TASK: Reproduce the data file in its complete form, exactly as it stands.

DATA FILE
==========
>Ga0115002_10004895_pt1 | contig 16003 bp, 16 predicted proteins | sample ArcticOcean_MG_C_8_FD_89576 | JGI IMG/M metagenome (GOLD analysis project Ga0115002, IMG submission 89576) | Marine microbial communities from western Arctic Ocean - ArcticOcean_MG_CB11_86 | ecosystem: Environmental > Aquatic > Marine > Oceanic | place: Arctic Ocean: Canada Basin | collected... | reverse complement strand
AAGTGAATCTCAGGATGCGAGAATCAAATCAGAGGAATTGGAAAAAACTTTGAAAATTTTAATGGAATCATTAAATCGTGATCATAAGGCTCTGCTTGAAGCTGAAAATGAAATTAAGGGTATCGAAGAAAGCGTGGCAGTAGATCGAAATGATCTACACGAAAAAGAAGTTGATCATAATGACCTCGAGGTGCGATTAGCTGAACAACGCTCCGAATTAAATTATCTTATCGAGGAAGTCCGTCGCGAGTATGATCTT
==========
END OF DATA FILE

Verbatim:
>Ga0115002_10004895_pt1 | contig 16003 bp, 16 predicted proteins | sample ArcticOcean_MG_C_8_FD_89576 | JGI IMG/M metagenome (GOLD analysis project Ga0115002, IMG submission 89576) | Marine microbial communities from western Arctic Ocean - ArcticOcean_MG_CB11_86 | ecosystem: Environmental > Aquatic > Marine > Oceanic | place: Arctic Ocean: Canada Basin | collected... | reverse complement strand
AAGTGAATCTCAGGATGCGAGAATCAAATCAGAGGAATTGGAAAAAACTTTGAAAATTTTAATGGAATCATTAAATCGTGATCATAAGGCTCTGCTTGAAGCTGAAAATGAAATTAAGGGTATCGAAGAAAGCGTGGCAGTAGATCGAAATGATCTACACGAAAAAGAAGTTGATCATAATGACCTCGAGGTGCGATTAGCTGAACAACGCTCCGAATTAAATTATCTTATCGAGGAAGTCCGTCGCGAGTATGATCTT